Tuesday, January 19, 2016

Mah Jongg Class

The library will offer an “Introduction to Mah Jongg” class in February, taught by trustee Eleanor Ingbretson. The class will meet at the library on the four Saturdays in February from noon to 2:00 PM (February 6, 13, 20, and 27).

Participation is limited to eight people and the registration fee of $40 per person will benefit the library.

Mah Jongg is a game for four people played with tiles. Similar to rummy, it is played by drawing and discarding tiles to form hands. Mah Jongg originated in China, where it probably evolved from a card game in the nineteenth century, and traveled to the United State in the 1920s, where it enjoyed an initial fad and has remained popular ever since. This class will teach the American version of the game.

One of the distinguishing characteristics of Mah Jongg is the use of tiles, most commonly one hundred forty-four. These are often colorful and are organized into “simples,” “honor,” and “bonus” groups. The simples are numbered tiles in three suits (Bamboos, Circles, Characters); the honor tiles are the Winds and Dragons; the bonus tiles are the Flowers and Seasons. American sets also include Joker tiles.

A match consists of four rounds, each of which represents a “prevailing wind,” beginning in the East. The dealer is always East, and each player takes a turn as dealer. Points are scored according to the hands that players construct by drawing and discarding tiles.

Mah Jongg is a game of skill, strategy, and calculation that also involves a degree of chance. In China, the game is deeply ingrained in the culture; many restaurants keep Mah Jongg sets available for customers, and it is often referenced in popular culture such as songs and movies. The game is also popular throughout East Asia, often with regional variations; it has been said to be the most popular table game in Japan. In the United States, two different governing bodies, the National Mah Jongg League and the American Mah-Jongg Association, sponsor tournaments and other events.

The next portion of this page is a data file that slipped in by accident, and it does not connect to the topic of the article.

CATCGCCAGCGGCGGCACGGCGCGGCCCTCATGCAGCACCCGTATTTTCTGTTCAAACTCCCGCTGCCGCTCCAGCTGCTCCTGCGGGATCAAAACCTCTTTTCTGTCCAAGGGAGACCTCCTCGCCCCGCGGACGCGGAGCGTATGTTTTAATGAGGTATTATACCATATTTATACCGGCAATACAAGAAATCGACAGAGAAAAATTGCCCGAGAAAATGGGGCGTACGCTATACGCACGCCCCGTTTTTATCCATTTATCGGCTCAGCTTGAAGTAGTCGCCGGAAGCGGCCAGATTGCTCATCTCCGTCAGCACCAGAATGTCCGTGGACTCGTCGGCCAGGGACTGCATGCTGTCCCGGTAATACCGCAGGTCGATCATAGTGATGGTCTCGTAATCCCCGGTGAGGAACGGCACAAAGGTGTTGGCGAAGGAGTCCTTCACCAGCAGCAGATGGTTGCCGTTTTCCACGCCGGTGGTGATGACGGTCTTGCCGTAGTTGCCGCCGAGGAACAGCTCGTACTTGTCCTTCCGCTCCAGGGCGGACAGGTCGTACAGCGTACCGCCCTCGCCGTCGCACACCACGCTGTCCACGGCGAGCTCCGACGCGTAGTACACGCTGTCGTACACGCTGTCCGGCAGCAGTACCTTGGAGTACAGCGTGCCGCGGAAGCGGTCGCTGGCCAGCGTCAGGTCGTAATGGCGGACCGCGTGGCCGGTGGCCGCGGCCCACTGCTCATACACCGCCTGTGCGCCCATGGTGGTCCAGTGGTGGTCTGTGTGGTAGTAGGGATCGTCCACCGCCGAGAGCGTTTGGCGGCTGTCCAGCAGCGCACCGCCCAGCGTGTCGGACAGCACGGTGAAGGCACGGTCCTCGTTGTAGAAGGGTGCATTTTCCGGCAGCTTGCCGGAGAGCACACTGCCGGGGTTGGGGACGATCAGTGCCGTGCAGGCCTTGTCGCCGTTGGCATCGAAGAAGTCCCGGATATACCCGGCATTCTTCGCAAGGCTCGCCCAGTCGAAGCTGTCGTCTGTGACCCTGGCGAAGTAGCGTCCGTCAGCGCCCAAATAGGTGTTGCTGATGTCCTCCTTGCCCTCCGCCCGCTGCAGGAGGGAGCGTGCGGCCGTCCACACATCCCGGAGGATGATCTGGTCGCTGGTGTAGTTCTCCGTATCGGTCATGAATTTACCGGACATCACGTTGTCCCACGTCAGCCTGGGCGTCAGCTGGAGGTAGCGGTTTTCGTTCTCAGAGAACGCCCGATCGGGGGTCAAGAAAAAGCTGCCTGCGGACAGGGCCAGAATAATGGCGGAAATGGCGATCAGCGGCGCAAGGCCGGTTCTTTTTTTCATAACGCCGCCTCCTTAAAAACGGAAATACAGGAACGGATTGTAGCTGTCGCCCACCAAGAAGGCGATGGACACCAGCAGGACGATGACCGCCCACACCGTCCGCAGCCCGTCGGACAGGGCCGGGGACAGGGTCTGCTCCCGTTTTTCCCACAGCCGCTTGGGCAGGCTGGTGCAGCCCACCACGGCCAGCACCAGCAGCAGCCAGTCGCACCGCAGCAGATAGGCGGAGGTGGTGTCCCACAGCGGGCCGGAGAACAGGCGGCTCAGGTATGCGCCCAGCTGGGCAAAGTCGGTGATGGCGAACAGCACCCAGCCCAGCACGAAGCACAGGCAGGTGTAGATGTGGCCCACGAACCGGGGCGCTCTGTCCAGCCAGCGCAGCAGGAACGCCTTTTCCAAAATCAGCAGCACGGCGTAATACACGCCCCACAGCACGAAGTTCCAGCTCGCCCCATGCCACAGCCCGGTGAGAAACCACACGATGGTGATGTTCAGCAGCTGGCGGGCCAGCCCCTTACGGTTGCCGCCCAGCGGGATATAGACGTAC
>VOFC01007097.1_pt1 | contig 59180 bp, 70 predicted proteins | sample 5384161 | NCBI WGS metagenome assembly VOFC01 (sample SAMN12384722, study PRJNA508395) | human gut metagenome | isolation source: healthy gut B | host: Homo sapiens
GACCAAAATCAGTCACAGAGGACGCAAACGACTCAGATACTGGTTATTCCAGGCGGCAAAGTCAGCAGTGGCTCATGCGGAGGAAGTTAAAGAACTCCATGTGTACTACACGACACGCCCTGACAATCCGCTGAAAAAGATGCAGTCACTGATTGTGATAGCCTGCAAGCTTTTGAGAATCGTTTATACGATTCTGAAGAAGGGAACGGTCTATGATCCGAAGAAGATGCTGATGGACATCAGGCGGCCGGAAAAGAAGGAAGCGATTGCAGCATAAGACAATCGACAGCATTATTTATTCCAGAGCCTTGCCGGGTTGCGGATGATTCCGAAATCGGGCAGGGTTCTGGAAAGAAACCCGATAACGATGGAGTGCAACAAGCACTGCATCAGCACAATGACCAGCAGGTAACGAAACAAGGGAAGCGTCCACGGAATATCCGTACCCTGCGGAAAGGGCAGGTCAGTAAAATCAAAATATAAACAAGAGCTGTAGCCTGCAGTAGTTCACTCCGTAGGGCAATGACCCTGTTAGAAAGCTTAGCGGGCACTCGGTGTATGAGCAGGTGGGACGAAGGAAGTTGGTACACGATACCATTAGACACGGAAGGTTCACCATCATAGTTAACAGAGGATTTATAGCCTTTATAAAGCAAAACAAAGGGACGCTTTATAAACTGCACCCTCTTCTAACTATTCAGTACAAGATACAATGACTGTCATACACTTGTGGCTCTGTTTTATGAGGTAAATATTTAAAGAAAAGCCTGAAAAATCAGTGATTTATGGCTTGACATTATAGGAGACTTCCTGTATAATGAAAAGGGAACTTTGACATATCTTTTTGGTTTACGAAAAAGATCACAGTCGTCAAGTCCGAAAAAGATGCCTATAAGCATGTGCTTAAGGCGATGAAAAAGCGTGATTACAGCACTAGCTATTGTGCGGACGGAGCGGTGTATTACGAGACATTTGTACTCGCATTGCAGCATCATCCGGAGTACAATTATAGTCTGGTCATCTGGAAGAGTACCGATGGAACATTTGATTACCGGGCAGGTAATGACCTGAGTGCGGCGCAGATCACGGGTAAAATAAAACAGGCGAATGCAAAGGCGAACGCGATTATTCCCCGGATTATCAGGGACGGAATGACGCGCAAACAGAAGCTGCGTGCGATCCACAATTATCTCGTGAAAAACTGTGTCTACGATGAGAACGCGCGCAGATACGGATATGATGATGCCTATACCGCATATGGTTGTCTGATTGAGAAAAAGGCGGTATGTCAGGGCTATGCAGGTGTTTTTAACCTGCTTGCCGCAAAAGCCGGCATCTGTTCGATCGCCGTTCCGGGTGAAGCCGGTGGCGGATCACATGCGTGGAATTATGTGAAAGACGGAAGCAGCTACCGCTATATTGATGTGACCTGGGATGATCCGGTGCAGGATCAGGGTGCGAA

To register for the class, call the library at 603-989-557.

Thursday, January 7, 2016

Book Club for Writers

The library will hold its next Book Club for Writers discussion on Thursday, January 28, featuring short stories by Tony Earley, Barry Hannah, and Tim O’Brien.

Copies of “Here We Are in Paradise” by Tony Earley, “Water Liars” by Barry Hannah, and “On the Rainy River” by Tim O’Brien will be available to pick up in advance. The discussion will begin at 7:00 PM and will be free and open to the public.

Tony Earley is the Samuel Milton Fleming Professor of English at Vanderbilt University. His stories have appeared in The New Yorker, Harper’s, Esquire, and other magazines, and early in his career, he was named one of the “twenty best young fiction writers in America” by The New Yorker. He grew up in North Carolina, and many of his stories are set there.

Barry Hannah taught creative writing at the University of Mississippi for twenty-five years. He was a recipient of the Award in Literature from the American Academy of Arts and Letters, the Robert Penn Warren Lifetime Achievement Award, and the PEN / Bernard Malamud Award for excellence in the art of the short story. “Water Liars” was the opening story of one of Hannah’s best-known books, the collection Airships. He died in 2010.

Tim O’Brien is best known for his fiction drawing on his experiences in the Vietnam War, including the novel Going After Cacciato and the story collection The Things They Carried, which includes “On the Rainy River.” Going After Cacciato won the National Book Award. His other works include In the Lake of the Woods and Tomcat in Love. He teaches at the Texas State University in San Marcos.

Book Club for Writers is a fiction discussion program that meets four times a year. Discussions are open to all, and focus particularly on questions of craft and technique that will interest writers and aspiring writers. Created by the New Hampshire Writers’ Project, Book Club for Writers is sponsored locally by a fiction writing group that meets weekly at the Haverhill Corner Library.

The next Book Club for Writers discussion will be held in April and will feature “Slow Sculpture” by Theodore Sturgeon and “Love is the Plan the Plan is Death” by James Tiptree, Jr.